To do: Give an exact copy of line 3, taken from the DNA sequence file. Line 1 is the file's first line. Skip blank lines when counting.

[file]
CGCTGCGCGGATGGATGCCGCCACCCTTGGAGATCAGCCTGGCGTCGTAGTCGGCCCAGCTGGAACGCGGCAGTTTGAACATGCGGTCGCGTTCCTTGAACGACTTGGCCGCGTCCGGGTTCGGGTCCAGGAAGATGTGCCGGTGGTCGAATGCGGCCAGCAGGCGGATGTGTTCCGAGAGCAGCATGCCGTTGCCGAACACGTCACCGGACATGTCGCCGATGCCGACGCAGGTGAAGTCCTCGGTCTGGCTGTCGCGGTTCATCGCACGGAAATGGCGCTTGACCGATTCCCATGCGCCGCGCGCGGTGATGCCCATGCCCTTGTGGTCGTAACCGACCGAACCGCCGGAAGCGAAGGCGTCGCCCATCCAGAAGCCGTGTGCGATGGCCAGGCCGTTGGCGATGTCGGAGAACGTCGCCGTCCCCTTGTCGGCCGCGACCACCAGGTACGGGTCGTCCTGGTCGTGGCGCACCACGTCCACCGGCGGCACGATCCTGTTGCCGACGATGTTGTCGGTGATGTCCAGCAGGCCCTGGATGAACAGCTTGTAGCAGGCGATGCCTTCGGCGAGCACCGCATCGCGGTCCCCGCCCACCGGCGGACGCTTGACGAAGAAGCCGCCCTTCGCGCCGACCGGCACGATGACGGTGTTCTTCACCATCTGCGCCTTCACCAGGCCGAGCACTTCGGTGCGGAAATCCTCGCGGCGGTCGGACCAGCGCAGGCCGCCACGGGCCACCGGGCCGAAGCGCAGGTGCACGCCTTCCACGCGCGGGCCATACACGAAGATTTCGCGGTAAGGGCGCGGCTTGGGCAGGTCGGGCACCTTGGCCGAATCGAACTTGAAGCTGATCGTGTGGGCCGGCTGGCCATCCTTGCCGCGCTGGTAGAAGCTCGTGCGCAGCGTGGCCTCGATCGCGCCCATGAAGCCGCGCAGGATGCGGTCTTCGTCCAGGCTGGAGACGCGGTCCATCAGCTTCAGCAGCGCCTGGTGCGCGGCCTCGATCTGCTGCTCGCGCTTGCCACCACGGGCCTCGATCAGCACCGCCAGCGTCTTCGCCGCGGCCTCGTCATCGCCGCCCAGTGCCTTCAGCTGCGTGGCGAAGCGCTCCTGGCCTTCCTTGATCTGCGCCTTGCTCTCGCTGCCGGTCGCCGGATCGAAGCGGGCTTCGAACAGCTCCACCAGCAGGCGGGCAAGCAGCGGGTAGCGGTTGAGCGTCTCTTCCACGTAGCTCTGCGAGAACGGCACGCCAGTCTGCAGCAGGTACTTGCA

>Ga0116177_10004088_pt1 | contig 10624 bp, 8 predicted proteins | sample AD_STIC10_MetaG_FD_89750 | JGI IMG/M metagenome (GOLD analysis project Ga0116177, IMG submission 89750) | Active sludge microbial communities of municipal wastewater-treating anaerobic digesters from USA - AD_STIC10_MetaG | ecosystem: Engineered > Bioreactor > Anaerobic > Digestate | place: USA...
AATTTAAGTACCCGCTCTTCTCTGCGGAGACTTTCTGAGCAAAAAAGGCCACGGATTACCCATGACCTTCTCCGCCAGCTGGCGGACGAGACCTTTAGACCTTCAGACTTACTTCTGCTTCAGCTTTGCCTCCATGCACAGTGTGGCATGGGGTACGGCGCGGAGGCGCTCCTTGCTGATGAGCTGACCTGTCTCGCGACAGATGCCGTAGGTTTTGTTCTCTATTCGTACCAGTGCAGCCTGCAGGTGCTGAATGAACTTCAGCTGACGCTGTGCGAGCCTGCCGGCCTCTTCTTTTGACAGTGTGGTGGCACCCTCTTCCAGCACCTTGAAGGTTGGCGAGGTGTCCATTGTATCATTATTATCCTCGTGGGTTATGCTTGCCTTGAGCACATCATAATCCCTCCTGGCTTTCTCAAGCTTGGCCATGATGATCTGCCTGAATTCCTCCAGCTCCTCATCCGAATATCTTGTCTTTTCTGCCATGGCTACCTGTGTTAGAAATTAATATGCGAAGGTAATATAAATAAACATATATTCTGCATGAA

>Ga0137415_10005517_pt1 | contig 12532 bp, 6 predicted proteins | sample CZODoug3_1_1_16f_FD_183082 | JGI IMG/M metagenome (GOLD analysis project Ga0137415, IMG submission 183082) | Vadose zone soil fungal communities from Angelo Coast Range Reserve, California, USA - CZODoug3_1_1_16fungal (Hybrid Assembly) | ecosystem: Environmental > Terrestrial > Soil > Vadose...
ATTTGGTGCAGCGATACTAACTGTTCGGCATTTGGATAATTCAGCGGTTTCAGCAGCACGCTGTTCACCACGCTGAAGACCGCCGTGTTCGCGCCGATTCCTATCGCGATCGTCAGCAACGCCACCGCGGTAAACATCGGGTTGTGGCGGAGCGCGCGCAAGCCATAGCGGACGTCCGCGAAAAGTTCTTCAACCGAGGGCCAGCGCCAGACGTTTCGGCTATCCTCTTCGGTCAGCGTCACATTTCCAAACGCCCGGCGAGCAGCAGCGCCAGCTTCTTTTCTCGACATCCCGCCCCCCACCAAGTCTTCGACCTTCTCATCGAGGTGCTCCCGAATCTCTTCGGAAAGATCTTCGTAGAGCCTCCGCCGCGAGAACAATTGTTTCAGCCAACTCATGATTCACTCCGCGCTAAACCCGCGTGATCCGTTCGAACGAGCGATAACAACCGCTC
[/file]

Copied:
AATTTAAGTACCCGCTCTTCTCTGCGGAGACTTTCTGAGCAAAAAAGGCCACGGATTACCCATGACCTTCTCCGCCAGCTGGCGGACGAGACCTTTAGACCTTCAGACTTACTTCTGCTTCAGCTTTGCCTCCATGCACAGTGTGGCATGGGGTACGGCGCGGAGGCGCTCCTTGCTGATGAGCTGACCTGTCTCGCGACAGATGCCGTAGGTTTTGTTCTCTATTCGTACCAGTGCAGCCTGCAGGTGCTGAATGAACTTCAGCTGACGCTGTGCGAGCCTGCCGGCCTCTTCTTTTGACAGTGTGGTGGCACCCTCTTCCAGCACCTTGAAGGTTGGCGAGGTGTCCATTGTATCATTATTATCCTCGTGGGTTATGCTTGCCTTGAGCACATCATAATCCCTCCTGGCTTTCTCAAGCTTGGCCATGATGATCTGCCTGAATTCCTCCAGCTCCTCATCCGAATATCTTGTCTTTTCTGCCATGGCTACCTGTGTTAGAAATTAATATGCGAAGGTAATATAAATAAACATATATTCTGCATGAA